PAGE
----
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United States v. Thenor

United States District Court, D. Maine

March 23, 2015

UNITED STATES OF AMERICA,
v.
MacKENDY THENOR, Defendant.

ORDER ON DEFENDANT MacKENDY THENOR'S MOTION TO SUPPRESS EVIDENCE

JON D. LEVY, District Judge.

Mackendy Thenor is charged in Count Seven of the Second Superseding Indictment with knowingly and intentionally using a cellular telephone to facilitate a drug distribution conspiracy, in violation of 21 U.S.C. ยง 843(b). ECF No. 531 at 5. He seeks suppression of all evidence obtained during a March 3, 2014, traffic stop in Lewiston, Maine, and all evidence obtained as a consequence of the traffic stop, including a torn plastic bag retrieved from his person after his arrest and any evidence relating to a positive alert by a police dog after his arrest. ECF No. 440 at 2. Thenor also seeks to suppress any and all records or recordings of a telephone conversation between himself and co-defendant Romelly Dastinot, which took place after Thenor's release on the evening of March 3. Id. For the reasons explained below, I deny the motion.

I. FACTUAL BACKGROUND

In the early evening hours of March 3, 2014, Corporal Michael Dumond of the Lewiston Police Department was parked in a marked police cruiser in the area of Birch and Bartlett Streets in Lewiston. Corporal Dumond received radio communications asking him to stop a vehicle bearing Maine license plate 8714UA for the purpose of identifying the driver. The request came from Lewiston Police Officer Tyler Michaud and other officers who were conducting surveillance of an apartment building on Knox Street for suspected drug activity. The vehicle in question had been observed arriving at the apartment building and then departing after about ten to fifteen minutes both that day and the day before by officers conducting surveillance.

Dumond spotted and then followed the vehicle. He observed the vehicle travelling at a high rate of speed. At the intersection of Birch and Bartlett Streets, he observed the vehicle drive past a stop sign without stopping. Dumond activated his cruiser's lights and siren, and performed a traffic stop.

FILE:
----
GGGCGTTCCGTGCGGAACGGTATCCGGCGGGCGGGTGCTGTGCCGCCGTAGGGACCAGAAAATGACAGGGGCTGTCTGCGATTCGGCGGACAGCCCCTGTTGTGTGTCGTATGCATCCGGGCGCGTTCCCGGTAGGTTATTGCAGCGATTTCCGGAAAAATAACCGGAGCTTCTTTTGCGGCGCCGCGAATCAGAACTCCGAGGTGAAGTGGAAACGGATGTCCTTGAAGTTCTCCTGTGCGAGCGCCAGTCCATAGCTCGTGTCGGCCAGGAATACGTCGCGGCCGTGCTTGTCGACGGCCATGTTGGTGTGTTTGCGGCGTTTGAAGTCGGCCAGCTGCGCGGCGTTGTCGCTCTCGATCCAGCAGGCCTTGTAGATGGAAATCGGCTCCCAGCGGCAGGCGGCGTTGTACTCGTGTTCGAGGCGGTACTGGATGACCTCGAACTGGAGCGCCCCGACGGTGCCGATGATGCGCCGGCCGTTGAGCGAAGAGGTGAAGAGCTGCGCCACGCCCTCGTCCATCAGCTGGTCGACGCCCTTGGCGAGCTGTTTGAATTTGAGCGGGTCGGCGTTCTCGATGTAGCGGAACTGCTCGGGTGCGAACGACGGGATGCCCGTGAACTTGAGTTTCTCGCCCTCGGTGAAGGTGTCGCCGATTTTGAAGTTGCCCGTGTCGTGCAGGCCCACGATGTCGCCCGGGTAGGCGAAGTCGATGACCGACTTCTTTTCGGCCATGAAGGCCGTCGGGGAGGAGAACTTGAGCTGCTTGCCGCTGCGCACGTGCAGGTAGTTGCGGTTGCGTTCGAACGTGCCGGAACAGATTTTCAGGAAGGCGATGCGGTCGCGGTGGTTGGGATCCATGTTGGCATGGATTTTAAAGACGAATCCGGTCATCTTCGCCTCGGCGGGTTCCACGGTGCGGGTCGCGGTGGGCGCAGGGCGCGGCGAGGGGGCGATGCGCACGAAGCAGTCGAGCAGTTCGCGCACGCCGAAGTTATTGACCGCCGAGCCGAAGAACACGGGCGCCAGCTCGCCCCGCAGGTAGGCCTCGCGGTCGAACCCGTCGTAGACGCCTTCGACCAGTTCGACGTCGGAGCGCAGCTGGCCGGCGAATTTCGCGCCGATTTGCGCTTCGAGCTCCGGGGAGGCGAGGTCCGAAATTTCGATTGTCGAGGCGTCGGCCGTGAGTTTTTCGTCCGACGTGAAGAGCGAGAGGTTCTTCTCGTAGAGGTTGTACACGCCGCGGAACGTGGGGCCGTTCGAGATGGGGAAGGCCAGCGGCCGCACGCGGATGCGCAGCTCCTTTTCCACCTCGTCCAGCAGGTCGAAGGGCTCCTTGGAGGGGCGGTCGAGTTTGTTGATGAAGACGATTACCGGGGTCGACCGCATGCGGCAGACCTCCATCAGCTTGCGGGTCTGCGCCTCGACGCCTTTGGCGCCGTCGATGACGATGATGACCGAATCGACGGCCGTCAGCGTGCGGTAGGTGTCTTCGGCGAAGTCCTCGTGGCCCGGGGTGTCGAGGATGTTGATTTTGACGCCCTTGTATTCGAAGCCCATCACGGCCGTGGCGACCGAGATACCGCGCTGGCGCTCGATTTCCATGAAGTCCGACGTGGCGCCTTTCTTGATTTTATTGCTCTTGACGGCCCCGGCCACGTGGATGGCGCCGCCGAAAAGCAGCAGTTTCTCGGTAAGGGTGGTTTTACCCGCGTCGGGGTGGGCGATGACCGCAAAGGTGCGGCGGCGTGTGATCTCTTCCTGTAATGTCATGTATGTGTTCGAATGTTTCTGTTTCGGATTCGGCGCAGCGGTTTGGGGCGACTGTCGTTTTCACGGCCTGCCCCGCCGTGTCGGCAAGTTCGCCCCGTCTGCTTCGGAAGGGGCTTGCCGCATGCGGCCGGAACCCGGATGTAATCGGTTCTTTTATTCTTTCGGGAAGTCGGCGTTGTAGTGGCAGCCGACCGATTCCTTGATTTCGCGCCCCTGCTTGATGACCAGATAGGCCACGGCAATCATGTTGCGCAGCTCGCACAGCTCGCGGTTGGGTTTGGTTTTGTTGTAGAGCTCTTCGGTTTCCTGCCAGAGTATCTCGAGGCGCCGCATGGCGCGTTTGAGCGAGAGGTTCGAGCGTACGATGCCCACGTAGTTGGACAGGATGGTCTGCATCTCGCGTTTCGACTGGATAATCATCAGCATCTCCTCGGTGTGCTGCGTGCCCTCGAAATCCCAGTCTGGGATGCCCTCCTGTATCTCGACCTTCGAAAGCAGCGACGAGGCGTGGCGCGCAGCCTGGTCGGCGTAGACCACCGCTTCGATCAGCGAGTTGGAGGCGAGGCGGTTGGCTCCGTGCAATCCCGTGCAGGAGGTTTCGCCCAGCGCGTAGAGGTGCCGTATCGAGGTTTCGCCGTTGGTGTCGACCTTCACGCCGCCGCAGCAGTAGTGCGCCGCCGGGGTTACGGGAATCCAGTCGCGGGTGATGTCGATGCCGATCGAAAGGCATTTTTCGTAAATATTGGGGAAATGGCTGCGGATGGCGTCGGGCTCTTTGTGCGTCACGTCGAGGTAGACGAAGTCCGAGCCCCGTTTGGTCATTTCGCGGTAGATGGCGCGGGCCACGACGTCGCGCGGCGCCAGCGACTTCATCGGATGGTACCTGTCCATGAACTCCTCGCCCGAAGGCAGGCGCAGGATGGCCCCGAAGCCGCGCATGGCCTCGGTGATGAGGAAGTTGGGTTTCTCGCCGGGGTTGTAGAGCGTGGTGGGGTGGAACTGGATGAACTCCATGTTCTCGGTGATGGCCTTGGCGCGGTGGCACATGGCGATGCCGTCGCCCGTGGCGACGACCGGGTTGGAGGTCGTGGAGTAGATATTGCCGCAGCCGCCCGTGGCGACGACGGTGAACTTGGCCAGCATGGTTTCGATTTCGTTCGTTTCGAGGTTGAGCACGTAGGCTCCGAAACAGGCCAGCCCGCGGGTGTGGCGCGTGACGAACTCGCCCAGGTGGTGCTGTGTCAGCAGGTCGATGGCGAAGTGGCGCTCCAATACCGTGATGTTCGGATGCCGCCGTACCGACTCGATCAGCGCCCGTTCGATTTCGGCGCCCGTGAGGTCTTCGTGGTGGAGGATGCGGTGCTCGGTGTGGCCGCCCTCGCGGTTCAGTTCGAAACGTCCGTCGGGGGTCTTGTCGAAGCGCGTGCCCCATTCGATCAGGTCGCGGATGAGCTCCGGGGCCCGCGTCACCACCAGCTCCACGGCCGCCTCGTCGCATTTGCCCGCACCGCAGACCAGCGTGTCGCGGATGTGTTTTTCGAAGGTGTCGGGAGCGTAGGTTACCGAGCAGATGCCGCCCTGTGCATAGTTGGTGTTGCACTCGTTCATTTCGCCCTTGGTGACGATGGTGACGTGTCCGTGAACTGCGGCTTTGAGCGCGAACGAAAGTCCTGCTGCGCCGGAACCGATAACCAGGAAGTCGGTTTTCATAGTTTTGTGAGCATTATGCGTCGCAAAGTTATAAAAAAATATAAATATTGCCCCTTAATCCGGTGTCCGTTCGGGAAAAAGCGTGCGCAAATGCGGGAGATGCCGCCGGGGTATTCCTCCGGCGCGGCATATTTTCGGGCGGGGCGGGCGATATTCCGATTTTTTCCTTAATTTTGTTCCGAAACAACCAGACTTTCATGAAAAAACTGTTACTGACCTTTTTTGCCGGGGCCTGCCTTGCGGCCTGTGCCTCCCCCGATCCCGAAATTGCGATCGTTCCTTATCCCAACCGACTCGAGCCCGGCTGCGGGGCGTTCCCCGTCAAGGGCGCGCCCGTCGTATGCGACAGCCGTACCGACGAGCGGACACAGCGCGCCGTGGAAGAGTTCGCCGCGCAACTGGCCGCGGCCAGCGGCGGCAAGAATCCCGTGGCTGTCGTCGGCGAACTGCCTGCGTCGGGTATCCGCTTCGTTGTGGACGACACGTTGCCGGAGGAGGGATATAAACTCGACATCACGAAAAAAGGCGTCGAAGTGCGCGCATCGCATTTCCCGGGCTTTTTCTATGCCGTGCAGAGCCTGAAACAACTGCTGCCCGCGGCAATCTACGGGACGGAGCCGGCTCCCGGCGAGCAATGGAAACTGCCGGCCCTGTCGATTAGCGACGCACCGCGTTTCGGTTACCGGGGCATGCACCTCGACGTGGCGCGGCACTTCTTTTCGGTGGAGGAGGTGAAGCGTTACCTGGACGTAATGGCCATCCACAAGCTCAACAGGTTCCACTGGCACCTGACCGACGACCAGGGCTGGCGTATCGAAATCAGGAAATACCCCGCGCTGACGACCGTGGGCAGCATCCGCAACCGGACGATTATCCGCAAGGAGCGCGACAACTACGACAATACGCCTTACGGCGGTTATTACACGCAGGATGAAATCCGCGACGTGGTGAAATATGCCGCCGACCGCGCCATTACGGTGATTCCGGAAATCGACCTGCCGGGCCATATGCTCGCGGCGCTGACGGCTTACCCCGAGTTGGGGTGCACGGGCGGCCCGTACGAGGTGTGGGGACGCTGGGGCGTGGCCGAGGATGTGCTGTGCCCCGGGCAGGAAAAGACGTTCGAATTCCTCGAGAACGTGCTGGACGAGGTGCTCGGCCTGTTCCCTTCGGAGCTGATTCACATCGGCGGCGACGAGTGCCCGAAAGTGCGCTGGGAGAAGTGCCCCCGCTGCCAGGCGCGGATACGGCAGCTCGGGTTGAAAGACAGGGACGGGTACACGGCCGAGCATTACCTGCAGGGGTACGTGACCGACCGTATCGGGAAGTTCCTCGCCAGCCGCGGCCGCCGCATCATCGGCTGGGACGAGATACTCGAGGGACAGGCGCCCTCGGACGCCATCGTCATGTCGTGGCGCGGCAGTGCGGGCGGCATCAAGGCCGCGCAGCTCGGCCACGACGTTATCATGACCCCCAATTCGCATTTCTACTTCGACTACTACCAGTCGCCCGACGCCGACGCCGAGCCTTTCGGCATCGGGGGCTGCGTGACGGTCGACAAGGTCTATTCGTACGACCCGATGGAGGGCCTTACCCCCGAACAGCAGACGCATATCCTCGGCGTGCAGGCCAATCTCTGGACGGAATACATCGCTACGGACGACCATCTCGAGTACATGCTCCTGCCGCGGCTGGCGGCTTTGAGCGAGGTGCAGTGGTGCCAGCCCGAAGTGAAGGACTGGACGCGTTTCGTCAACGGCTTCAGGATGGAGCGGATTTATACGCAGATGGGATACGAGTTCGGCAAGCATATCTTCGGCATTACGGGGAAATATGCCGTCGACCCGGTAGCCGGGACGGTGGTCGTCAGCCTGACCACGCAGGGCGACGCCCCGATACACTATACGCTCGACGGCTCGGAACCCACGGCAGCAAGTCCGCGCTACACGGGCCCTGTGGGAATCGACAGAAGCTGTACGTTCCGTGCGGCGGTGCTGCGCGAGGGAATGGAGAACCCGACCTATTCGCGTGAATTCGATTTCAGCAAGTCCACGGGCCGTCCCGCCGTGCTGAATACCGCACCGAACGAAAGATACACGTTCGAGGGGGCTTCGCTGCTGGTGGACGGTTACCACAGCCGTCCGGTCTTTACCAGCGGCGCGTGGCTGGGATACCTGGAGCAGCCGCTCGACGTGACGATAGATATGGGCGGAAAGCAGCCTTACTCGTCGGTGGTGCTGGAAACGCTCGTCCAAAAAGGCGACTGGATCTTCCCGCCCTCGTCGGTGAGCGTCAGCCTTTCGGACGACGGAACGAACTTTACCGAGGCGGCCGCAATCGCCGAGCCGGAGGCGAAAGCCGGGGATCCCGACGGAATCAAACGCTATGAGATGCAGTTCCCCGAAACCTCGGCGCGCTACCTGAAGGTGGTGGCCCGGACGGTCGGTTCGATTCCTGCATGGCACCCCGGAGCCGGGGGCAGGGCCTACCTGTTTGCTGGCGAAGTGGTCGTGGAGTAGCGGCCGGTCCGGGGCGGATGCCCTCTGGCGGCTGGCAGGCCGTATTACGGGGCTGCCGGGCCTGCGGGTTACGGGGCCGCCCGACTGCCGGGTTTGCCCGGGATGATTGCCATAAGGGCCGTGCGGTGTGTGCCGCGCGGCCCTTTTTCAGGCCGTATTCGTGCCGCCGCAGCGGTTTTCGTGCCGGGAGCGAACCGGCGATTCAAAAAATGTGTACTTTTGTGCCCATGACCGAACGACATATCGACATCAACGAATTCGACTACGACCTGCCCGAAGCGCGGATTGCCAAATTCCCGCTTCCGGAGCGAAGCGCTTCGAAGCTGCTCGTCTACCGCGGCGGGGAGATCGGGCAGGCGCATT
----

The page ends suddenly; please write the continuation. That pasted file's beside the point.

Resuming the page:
Upon approaching the driver's side of the vehicle, Dumond observed that the operator, whom he subsequently identified as Thenor, was extremely nervous. Thenor was shaking to such a degree that he had difficulty removing his license from his wallet. Thenor acknowledged that he had been speeding and, when questioned, explained that he had gone through the intersection without stopping because his car was prone to overheating. Thenor stuttered when he spoke, further suggesting to Dumond that Thenor was extremely nervous. Dumond also smelled marijuana from the vehicle's passenger compartment. When asked about the smell, Thenor produced a medical marijuana prescription card and a small plastic bag containing what appeared to be marijuana.

Dumond observed Thenor reaching either into his pants pocket or toward an area below his car seat on approximately three or four occasions before Thenor exited his vehicle. On each occasion, Dumond directed Thenor not to do that and to keep his hands visible where Dumond could see them. Thenor repeatedly failed to abide by these instructions, which made Dumond nervous and caused him to suspect that Thenor might possess a weapon. Dumond called for back-up assistance and ordered Thenor out of his vehicle.